Women with insufficient vitamin D intake during pregnancy may be at increased risk for birth by cesarean section, study findings suggest.
Of 253 women who gave birth in a Boston, Massachusetts hospital, those deficient in vitamin D were nearly 4-times more likely to deliver by cesarean section than women with higher levels of vitamin D, report Dr. Michael F. Holick and colleagues.
"Vitamin D is critically important for muscle function," Holick, of Boston University School of Medicine, told Reuters Health.
Thus, it is not at all surprising that pregnant women, who are at very high risk for vitamin D deficiency, have an associated increased risk for cesarean birth, Holick said.
Individual vitamin D levels vary according to supplementation and the skin's ability to convert direct sunlight exposure to 25-hydroxyvitamin D in blood.
In this study, Holick and colleagues assessed post-delivery blood vitamin D levels among women who were about 25 years old on average and lived in the Boston area for their entire pregnancy.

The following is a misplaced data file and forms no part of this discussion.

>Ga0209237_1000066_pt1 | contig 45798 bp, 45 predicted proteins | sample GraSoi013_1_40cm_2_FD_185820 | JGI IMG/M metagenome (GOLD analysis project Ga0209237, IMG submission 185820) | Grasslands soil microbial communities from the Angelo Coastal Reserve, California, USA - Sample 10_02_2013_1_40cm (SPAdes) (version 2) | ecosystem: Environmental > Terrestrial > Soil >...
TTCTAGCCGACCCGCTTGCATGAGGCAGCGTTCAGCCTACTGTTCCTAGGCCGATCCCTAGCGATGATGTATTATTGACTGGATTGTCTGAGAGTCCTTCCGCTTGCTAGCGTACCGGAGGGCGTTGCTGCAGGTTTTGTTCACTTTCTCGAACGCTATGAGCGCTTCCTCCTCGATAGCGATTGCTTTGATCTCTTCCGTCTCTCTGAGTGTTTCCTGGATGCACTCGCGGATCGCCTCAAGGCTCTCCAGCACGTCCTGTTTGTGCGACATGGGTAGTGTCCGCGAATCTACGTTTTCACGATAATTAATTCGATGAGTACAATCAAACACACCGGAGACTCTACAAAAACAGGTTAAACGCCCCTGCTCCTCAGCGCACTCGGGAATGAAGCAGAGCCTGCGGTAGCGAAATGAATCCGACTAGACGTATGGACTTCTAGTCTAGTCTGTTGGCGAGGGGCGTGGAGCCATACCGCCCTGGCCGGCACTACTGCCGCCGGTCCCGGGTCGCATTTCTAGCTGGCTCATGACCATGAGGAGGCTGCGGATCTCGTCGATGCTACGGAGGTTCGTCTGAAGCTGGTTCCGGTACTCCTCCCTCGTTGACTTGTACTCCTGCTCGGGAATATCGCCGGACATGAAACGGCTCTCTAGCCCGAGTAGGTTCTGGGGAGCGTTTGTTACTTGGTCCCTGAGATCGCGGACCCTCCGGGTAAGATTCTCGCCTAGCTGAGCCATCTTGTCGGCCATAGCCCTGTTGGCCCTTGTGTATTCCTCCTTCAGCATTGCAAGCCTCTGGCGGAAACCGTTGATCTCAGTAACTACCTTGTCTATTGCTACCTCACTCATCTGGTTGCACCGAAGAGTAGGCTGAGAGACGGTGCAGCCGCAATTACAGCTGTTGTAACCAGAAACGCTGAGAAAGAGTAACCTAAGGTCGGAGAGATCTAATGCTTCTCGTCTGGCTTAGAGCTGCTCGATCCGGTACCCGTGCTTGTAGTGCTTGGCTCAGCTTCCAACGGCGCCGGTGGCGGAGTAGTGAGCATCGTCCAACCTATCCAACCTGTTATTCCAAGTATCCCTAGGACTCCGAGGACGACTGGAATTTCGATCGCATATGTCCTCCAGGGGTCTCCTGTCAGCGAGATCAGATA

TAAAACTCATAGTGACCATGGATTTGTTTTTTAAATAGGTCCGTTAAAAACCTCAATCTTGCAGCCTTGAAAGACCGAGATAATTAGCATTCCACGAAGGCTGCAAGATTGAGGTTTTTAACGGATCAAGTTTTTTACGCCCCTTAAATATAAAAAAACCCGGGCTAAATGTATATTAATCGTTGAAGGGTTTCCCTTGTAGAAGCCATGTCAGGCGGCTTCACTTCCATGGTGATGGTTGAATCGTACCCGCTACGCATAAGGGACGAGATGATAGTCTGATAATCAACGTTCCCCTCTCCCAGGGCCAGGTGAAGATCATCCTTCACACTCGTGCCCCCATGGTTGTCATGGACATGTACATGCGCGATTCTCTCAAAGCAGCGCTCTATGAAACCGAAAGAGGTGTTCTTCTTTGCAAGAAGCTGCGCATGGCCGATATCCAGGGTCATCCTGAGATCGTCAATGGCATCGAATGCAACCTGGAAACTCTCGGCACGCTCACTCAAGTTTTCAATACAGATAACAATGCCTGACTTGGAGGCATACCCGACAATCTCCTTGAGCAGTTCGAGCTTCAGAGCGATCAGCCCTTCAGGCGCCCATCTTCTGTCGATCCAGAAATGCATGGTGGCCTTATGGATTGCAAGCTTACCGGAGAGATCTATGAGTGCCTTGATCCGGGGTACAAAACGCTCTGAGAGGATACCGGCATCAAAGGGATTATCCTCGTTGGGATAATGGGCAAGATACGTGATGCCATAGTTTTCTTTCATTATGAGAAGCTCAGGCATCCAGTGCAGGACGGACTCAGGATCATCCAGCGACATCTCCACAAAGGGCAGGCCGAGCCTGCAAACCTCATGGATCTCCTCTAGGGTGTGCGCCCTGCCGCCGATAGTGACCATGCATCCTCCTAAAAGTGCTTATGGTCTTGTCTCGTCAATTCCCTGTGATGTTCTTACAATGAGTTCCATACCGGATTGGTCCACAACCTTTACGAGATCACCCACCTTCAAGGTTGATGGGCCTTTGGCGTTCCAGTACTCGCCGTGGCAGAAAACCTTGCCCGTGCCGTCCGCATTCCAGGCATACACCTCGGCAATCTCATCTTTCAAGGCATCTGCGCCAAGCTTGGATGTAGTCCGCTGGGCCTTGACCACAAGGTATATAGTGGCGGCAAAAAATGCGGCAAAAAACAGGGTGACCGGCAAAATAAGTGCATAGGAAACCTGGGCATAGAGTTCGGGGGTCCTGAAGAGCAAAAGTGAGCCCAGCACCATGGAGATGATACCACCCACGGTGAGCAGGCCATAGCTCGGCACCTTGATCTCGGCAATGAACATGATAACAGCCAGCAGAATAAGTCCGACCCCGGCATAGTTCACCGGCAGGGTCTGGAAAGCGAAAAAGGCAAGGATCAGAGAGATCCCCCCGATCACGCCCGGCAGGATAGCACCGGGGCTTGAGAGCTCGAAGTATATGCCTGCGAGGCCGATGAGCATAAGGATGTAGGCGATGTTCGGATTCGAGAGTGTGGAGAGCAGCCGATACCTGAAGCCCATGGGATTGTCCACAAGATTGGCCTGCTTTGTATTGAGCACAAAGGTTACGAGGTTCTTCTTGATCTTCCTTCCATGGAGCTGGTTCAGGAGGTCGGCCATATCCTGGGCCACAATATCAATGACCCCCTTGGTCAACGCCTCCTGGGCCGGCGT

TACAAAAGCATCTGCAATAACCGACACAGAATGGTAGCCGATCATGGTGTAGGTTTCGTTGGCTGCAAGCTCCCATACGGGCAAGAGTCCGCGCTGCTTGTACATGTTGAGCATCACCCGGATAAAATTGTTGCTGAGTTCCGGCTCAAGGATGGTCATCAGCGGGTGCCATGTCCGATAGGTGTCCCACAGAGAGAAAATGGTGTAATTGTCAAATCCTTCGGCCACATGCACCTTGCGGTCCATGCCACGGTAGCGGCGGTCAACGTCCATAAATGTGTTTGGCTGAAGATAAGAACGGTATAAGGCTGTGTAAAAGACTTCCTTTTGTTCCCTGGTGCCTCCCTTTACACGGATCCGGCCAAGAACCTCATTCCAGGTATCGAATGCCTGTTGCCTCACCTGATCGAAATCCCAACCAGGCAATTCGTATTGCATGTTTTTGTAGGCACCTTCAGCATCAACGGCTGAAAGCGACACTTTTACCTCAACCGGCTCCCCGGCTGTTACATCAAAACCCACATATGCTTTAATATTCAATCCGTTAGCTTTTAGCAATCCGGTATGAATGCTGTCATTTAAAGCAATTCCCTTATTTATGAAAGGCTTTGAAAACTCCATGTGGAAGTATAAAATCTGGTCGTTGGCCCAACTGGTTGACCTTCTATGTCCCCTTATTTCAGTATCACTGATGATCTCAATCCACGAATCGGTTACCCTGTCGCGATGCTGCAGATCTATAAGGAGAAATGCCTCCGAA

One-hundred thirty of the women were Hispanic, 29 were non-Hispanic white, and 94 were non-Hispanic black, the researchers report
Holick's group defined vitamin D deficiency at the Centers for Disease Control and Prevention level of less than 37.5 nanomoles per liter (15 nanograms per milliliter) of 25-hydroxyvitamin D in blood.
According to a report in the Journal of Clinical Endocrinology and Metabolism, the investigators noted cesarean delivery among 28 percent of the women deficient in vitamin D, but in just 14 percent of those with vitamin D levels above 37.5 nanomoles per liter.
Holick's team also noted lower average vitamin D levels among women who had cesarean versus vaginal delivery.
In a separate study, Holick's team identified vitamin D deficiency among more than three-quarters of moms and newborns despite the moms' daily ingestion of prenatal vitamins and 2 glasses of milk during pregnancy.
Holick and colleagues call for further investigations to determine whether increasing vitamin D intake among pregnant women will reduce cesarean delivery rates.
SOURCE: Journal of Clinical Endocrinology and Metabolism, April 2009